|Clearly pleased with her weigh-in results.|
I wrote to Brandy about my apprehension in doing so. Because I'm so grateful she's growing big and strong, but it seems too soon for her to no longer be itsy-bitsy. She's four weeks old today- something which is so hard to believe- that we've had her here with us this long- that she's still alive... It seems too good to be true.
At birth, Grace outweighed Jack by more than a pound (the whereabouts seemed to be identifiable as having landed in her nom-able sweet baby cheeks, naturally). Changing to 0-3 sized clothing and size one Pampers Swaddlers seems like such a feat. It's acknowledging she's growing, but it's also yet another thing Jack never got to do- when he died he was no where near outgrowing his pint-sized clothes.
Whereas Grace lives for breast milk, her soft belly a nod to the nourishment she gets from Momma's good stuff, Jack wasn't the least bit interested in breastfeeding- he was a (pumped) bottle man. He didn't re-gain his birth weight- he didn't have the time. And of course it was the lactation consultation which led to the discover (and later the diagnosis) of Meningitis... It was something I was so scared to do- to breastfeed her and hope for a different outcome than the last time. But it's working, and I'm so thankful she's a greedy little feeder because I'm not sure I could have mentally handled it if she wasn't.
She now wears the same size diaper Jack wore in the NICU- his generously sized to allow for the catheter and other various tubes and wires. I still have the single size one Pampers Swaddler they sent me home with in his memory box... And now I wrap, and unwrap the very same diapers for his little sister. Huh.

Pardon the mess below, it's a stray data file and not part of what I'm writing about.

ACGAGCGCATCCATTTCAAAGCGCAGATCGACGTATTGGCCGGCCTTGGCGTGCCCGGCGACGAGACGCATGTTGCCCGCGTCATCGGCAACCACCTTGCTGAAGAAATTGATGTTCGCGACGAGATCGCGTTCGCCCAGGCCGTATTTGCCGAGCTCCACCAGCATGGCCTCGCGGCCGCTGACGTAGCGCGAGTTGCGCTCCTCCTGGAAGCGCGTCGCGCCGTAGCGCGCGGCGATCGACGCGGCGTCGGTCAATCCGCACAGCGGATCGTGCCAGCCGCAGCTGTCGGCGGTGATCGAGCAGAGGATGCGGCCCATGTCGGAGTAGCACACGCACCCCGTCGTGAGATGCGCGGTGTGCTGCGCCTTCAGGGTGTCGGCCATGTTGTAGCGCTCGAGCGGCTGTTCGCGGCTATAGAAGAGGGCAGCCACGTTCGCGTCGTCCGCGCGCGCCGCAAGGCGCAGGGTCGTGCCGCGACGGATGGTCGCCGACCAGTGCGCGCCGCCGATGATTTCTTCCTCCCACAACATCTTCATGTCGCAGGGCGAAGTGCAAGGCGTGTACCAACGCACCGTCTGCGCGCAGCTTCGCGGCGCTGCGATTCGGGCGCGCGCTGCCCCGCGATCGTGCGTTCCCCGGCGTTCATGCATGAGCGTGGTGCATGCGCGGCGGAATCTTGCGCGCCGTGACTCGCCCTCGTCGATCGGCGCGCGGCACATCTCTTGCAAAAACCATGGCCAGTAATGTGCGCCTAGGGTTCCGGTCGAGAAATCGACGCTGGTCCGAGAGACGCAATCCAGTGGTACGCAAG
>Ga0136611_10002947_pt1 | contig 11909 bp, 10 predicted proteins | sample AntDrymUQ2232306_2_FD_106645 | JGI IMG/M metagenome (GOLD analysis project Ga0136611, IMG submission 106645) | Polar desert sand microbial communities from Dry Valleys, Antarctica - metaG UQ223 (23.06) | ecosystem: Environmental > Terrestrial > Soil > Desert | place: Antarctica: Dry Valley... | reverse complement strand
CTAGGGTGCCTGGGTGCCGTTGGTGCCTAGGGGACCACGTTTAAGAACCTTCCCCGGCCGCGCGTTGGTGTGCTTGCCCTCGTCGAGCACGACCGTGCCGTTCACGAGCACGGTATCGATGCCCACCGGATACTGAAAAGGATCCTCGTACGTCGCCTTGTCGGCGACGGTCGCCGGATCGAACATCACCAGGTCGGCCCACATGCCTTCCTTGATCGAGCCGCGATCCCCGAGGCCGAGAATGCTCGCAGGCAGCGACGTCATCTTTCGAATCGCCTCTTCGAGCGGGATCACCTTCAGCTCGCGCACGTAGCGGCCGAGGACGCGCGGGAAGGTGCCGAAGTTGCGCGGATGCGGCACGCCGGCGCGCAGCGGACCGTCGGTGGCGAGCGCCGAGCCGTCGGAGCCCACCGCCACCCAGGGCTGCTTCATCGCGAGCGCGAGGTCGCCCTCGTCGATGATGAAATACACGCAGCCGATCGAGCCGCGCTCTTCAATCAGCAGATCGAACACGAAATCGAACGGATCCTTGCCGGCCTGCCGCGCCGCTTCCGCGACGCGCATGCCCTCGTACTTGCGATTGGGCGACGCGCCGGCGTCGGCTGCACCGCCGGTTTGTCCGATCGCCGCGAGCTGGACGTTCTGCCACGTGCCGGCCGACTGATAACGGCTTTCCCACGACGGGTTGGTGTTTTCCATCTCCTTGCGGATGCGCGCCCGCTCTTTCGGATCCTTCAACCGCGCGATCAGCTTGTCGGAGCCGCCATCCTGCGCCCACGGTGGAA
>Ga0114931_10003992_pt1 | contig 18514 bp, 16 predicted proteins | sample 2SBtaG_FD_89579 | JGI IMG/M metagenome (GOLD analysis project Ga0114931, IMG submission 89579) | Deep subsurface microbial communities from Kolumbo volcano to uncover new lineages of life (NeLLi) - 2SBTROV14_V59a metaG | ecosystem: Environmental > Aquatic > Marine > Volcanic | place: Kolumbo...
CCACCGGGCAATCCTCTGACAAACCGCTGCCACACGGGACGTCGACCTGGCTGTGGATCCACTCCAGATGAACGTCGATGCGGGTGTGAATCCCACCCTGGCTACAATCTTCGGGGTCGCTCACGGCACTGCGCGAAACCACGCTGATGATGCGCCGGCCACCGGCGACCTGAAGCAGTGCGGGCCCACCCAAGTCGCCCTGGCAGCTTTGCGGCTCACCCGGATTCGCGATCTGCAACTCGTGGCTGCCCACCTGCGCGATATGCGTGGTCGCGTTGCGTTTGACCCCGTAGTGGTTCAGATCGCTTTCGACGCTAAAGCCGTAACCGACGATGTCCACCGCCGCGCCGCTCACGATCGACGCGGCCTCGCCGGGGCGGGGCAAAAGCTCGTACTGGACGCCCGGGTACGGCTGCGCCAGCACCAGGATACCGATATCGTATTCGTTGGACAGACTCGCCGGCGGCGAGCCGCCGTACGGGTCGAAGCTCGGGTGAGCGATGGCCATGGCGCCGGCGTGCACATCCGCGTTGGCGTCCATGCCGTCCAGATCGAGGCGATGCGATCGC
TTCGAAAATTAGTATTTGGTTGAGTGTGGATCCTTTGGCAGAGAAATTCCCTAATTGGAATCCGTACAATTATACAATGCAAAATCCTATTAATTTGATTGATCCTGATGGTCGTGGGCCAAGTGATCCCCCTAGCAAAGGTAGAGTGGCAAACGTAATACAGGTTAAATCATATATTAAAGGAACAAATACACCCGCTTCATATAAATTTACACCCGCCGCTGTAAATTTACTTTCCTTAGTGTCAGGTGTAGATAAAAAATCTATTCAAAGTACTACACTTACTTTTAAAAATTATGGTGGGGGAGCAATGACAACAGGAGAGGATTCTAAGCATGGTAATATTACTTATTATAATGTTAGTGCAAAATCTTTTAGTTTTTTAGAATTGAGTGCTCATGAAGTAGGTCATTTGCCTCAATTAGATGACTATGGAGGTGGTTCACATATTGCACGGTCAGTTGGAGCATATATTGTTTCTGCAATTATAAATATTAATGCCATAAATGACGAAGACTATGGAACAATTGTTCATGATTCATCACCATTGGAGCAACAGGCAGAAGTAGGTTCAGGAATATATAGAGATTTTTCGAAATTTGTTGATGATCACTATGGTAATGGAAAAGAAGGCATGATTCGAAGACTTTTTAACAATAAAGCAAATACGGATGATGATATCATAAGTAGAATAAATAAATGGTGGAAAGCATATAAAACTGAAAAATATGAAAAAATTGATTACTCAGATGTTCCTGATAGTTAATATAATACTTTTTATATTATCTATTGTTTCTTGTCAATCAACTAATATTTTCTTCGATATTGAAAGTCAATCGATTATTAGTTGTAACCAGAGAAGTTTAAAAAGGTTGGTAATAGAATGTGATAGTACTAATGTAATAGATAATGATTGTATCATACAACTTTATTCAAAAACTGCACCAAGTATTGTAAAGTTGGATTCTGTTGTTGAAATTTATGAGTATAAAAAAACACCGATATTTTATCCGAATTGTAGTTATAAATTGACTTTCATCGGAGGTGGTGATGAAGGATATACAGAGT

She's here, and she's outgrowing him. She's here in a way he never really was- growing- thriving even and I am so thankful for that. But I don't know how to process that everything she does from here on out are things he never will. I feel like this may be the biggest burden of parenting after a loss I ever experience- trying to cope with my anger, guilt and sadness for the things he'll never experience, while we celebrate her every milestone.
Tonight, she fake-cried, then when her dad and I laughed at her, she gave us our first mutual gummy smile. It's enough to break my heart- because I can only imagine what his might have been like.
She locks eyes with me as we nurse together, as though to thank me for the milk she drinks. She coos at me, and pushes her feet into the palms of my hands as I rub lotions into her soft little feet. We shower together, her warm little body pressed gently to mine as I rinse Burt's Bees from her baby mullet. Sometimes I hold her, and kiss the top of her head, and I cry, remembering the boy who occupied these same hands, these same arms, these same kisses not all that long ago... Happy tears mixing in with the sad- it's hard to distinguish them from one another.
It's all so bittersweet.